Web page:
11 February 2015
Even though professional hackers have repeatedly shown how they can remotely attack cars, vehicle manufacturers aren’t doing much to protect their systems, nor do they appear to care much for drivers’ privacy, Senator Edward J. Markey has claimed in a report out today. Senator Markey sent out letters to a slew of automotive players, asking them to describe the connectivity within their cars and what measures they had in place to prevent malicious hackers from gaining control over a vehicle or from invasions of privacy.
Markey received a hodgepodge of terse or vague responses from the different manufacturers, including BMW, Chrysler, Ford, General Motors, Honda, Hyundai, Jaguar Land Rover, Mazda, Mercedes-Benz, Mitsubishi, Nissan, Porsche, Subaru, Toyota, Volkswagen and Volvo. For instance, when asked about how they would protect against a real-time attack on an automobile, six of the manufacturers failed to respond, whilst another six “responded with vague mentions of security systems and ‘taking appropriate actions’”, the report read. Only four said that some of the communications and data passed around their in-car networks were encrypted or protected with security technologies.
“Drivers have come to rely on these new technologies, but unfortunately the automakers haven’t done their part to protect us from cyber-attacks or privacy invasions. Even as we are more connected than ever in our cars and trucks, our technology systems and data security remain largely unprotected,” said Senator Markey, a member of the Commerce, Science and Transportation Committee, who sent his letter demanding answers on the car hacking threat in 2013.
As Forbes has reported in recent months, cars can be attacked remotely, but it’s the third party suppliers that seem to be the weak link rather than the manufacturers’ vehicles themselves. Though remote attacks have been seen on a handful of occasions, in research settings, few have detailed actual vulnerabilities that can be successfully exploited by hackers sitting anywhere in the world. Researcher Corey Thuen, however, recently explained to Forbes how vulnerabilities in a Progressive Insurance dongle for cars’ OBD-2 ports might be hacked to take control over vehicles from afar. Just last year, ex-members of Israel’s NSA equivalent, Unit 8200, said they had found exploitable weaknesses in another dongle, made by US vendor Zubie. Again, this would have allowed for remote car hacking, they claimed. Just last month, BMW had to push out an update to its Connected Drive service, after it found a bug that could have been abused to open up car doors.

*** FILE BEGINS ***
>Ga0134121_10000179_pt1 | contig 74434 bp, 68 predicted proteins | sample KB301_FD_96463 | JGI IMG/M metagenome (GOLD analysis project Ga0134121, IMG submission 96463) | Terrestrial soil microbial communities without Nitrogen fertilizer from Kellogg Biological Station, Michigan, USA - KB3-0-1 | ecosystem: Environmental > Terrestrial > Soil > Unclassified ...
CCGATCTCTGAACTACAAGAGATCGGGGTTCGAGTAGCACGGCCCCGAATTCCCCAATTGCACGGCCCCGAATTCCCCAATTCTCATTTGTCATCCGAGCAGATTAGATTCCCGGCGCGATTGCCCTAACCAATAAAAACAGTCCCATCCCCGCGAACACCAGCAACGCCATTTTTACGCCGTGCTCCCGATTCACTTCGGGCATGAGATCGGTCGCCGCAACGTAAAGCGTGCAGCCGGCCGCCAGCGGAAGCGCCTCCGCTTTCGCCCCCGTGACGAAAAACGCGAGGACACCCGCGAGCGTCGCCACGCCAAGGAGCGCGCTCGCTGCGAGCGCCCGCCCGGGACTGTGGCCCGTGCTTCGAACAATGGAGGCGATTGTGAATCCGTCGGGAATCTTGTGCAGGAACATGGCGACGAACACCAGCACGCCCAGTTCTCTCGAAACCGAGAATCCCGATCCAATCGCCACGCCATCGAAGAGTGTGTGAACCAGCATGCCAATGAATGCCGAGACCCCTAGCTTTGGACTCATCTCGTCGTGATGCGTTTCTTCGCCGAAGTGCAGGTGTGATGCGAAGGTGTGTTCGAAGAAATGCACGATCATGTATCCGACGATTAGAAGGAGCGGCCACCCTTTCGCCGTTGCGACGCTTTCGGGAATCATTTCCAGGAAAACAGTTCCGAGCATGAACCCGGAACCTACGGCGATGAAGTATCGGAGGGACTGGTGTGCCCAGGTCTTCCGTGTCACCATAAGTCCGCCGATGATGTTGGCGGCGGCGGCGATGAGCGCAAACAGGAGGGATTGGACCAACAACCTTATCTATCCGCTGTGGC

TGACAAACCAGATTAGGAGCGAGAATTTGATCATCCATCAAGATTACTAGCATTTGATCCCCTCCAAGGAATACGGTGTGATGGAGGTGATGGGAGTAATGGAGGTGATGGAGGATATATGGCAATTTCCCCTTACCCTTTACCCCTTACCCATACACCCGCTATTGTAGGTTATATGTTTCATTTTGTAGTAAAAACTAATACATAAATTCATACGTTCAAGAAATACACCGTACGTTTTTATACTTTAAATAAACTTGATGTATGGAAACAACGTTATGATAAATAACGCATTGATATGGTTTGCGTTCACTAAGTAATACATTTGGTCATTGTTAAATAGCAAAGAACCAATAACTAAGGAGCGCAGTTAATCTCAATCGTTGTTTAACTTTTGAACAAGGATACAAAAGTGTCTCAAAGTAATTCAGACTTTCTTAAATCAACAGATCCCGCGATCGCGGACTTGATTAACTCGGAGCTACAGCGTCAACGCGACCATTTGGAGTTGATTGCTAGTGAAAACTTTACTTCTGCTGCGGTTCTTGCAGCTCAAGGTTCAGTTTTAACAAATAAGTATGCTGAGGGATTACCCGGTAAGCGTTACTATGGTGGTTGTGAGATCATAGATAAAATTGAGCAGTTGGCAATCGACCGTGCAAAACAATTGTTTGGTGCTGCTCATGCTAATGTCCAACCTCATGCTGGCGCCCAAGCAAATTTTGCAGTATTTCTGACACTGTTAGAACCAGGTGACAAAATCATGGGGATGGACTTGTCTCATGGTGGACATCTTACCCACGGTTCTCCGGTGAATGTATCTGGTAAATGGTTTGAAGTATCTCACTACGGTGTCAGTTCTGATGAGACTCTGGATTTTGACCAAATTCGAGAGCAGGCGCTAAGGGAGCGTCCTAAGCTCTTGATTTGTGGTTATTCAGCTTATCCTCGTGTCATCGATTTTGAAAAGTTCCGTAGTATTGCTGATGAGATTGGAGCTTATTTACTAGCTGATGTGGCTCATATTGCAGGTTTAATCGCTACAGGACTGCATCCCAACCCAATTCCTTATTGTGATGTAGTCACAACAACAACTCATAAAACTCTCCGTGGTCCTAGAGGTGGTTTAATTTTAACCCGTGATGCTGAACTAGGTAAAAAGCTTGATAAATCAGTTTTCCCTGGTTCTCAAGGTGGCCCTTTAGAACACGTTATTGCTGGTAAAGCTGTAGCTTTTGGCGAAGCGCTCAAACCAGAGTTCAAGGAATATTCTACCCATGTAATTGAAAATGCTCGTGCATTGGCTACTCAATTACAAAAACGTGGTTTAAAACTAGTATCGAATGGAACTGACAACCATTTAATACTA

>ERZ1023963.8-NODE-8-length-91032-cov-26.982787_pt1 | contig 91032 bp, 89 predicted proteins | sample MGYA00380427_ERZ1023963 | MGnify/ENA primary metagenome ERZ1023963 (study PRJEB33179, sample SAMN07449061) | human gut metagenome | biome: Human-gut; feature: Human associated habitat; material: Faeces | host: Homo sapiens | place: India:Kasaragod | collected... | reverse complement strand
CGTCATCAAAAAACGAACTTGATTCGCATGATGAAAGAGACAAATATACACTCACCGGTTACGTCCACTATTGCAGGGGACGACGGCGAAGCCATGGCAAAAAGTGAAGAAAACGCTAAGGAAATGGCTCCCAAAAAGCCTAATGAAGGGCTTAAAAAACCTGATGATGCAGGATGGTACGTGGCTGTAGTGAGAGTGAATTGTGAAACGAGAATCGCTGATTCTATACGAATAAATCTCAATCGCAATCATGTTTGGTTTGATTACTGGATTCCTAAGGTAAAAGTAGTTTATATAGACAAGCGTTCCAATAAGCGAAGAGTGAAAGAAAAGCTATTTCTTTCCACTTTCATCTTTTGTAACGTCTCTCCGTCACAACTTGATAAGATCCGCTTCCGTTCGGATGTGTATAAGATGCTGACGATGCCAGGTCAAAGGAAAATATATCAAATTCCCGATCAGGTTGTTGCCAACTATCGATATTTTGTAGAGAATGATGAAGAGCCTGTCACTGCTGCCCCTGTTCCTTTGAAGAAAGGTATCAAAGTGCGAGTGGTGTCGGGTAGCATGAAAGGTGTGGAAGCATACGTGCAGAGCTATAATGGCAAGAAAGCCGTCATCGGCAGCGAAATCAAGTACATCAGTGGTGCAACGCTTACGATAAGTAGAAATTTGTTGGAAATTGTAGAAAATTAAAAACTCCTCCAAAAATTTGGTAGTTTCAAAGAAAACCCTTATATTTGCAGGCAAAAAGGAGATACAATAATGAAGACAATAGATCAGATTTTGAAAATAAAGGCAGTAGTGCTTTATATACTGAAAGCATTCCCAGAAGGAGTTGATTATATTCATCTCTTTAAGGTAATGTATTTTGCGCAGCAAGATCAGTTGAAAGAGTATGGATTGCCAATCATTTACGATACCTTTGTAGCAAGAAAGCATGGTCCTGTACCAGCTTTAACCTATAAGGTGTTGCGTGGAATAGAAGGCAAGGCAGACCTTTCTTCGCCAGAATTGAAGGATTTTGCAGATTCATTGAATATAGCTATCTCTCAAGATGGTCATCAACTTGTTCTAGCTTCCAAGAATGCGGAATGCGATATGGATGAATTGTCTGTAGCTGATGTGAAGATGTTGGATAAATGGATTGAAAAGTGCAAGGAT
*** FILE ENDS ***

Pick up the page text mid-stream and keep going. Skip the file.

Though the hacking of cars’ kinetic elements have made headlines, it’s becoming apparent that vehicles also collect a lot of interesting data on drivers themselves, placing their privacy at risk. Senator Markey found that most manufacturers collect data on customers, but often drivers are “not explicitly made aware of data collection and, when they are, they often cannot opt out without disabling valuable features, such as navigation”.
Markey’s report was somewhat limited because it relied on honesty from vehicle manufacturers. And herein lies one of the biggest problems in this niche corner of the security industry: car makers are being purposefully reticent on the issue. They don’t want to admit there’s a problem. As soon as they do, they risk scaring motorists away from their products. It’ll likely take a nasty shock, either from a researcher with some cajones or some catastrophe, to get the industry talking.
Source – http://www.forbes.com/sites/thomasbrewster/2015/02/09/car-makers-wont-admit-cyber-problem/